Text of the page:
You can now validate Amazon OpenSearch Service is performing as expected with your application. You can check the Cluster health tab for metrics related to cluster performance and observe if you’re not seeing the expected performance.
In the rare scenario in which issues are discovered with the Graviton2-based Amazon OpenSearch Service cluster, such as application compatibility or data issues, you can perform the same steps to change the cluster back to the original node type.
This post shared a step-by-step guide to migrate your Amazon OpenSearch Service cluster to Graviton2-based nodes, as well as some key considerations when modifying your cluster. We also talked about how to upgrade your cluster to the latest version of Amazon OpenSearch Service to take advantage of Graviton 2, as well as other features such as UltraWarm and cold storage. As always, make sure you fully test compatibility with your application and these newer versions of Amazon OpenSearch Service, and per best practices, always perform upgrades in a lower environment before making these changes in a production environment.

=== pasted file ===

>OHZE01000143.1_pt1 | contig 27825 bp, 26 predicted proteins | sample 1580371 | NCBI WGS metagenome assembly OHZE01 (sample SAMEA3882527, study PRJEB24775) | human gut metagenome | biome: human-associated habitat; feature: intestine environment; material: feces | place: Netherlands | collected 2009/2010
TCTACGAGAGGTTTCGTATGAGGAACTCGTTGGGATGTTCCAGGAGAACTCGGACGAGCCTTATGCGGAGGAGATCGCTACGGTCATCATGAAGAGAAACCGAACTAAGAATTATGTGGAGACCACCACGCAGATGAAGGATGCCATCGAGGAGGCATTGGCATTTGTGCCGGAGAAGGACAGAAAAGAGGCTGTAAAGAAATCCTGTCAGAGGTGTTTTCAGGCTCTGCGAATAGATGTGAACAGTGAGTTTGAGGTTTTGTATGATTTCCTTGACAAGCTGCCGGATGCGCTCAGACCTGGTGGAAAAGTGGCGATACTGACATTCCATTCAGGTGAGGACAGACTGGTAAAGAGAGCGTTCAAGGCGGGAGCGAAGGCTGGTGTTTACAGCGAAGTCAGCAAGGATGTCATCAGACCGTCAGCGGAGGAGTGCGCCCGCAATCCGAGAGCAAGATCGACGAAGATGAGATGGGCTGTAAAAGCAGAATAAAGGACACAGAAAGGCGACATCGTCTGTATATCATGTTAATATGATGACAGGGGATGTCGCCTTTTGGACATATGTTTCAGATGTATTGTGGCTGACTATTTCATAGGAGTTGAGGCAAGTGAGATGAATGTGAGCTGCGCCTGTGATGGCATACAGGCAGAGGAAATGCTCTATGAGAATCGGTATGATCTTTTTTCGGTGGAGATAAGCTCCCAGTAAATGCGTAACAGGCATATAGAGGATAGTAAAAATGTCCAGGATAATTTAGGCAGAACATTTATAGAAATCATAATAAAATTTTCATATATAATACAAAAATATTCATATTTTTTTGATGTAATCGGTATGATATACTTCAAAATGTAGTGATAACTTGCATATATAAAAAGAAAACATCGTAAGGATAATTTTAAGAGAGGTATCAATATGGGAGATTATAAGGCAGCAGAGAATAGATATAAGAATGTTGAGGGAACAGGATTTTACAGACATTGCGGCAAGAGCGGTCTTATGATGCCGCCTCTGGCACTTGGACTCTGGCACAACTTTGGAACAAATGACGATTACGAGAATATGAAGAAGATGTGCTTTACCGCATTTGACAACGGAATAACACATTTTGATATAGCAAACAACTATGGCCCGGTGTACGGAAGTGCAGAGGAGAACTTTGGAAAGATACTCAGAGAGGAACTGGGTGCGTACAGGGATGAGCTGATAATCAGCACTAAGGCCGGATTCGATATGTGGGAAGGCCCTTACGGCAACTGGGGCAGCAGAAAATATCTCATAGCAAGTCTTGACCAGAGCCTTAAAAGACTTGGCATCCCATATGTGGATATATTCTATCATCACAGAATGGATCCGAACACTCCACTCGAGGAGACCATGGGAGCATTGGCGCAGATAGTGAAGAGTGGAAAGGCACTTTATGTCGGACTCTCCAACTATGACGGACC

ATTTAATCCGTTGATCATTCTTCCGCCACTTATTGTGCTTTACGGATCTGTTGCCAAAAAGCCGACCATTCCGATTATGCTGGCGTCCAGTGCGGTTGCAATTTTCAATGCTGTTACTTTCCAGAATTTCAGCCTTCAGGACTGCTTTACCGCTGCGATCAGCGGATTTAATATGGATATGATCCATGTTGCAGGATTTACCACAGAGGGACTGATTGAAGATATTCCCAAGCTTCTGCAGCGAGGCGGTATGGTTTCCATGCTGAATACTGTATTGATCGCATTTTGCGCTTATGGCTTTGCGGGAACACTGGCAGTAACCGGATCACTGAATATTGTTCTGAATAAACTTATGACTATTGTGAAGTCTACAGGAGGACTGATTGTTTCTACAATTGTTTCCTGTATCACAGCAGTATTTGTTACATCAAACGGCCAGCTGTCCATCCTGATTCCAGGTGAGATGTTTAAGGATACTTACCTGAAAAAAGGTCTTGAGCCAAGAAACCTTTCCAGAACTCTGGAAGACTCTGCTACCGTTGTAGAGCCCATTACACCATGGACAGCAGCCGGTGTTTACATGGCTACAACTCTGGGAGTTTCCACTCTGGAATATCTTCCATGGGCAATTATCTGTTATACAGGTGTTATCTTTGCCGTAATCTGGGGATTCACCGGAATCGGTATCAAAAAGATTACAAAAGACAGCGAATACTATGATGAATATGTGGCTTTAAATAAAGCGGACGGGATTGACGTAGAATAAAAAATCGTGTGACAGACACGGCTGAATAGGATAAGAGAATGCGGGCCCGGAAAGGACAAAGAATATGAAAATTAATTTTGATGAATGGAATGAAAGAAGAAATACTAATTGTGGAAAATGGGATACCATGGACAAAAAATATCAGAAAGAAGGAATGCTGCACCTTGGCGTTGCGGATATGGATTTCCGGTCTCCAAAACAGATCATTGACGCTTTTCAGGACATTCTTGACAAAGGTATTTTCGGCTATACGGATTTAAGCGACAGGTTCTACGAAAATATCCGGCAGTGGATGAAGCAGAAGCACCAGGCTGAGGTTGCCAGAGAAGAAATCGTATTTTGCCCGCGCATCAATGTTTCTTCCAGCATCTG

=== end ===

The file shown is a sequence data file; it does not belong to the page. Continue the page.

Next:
For more information, see the following:
- How can I improve the indexing performance on my Amazon OpenSearch Service cluster?
- Optimize your Elasticsearch deployment with Arm-based Amazon EC2 M6g instances
- Amazon OpenSearch Service now offers AWS Graviton2 (M6g, C6g, R6g, and R6gd) instances
About the Authors
Zachariah Elliott works as a Solutions Architect focusing on EdTech at AWS. He is passionate about helping customers build Well-Architected solutions on AWS. He is also part of the IoT Subject Matter Expert community at AWS and loves helping customers develop unique IoT-based solutions.
Pranusha Manchala is a Solutions Architect at AWS who works with education companies. She has worked with many EdTech customers and provided them with architectural guidance for building highly scalable and cost-optimized applications on AWS. She found her interests in machine learning and started to dive deep into this technology. She enjoys cooking, baking, and outdoor activities in her free time.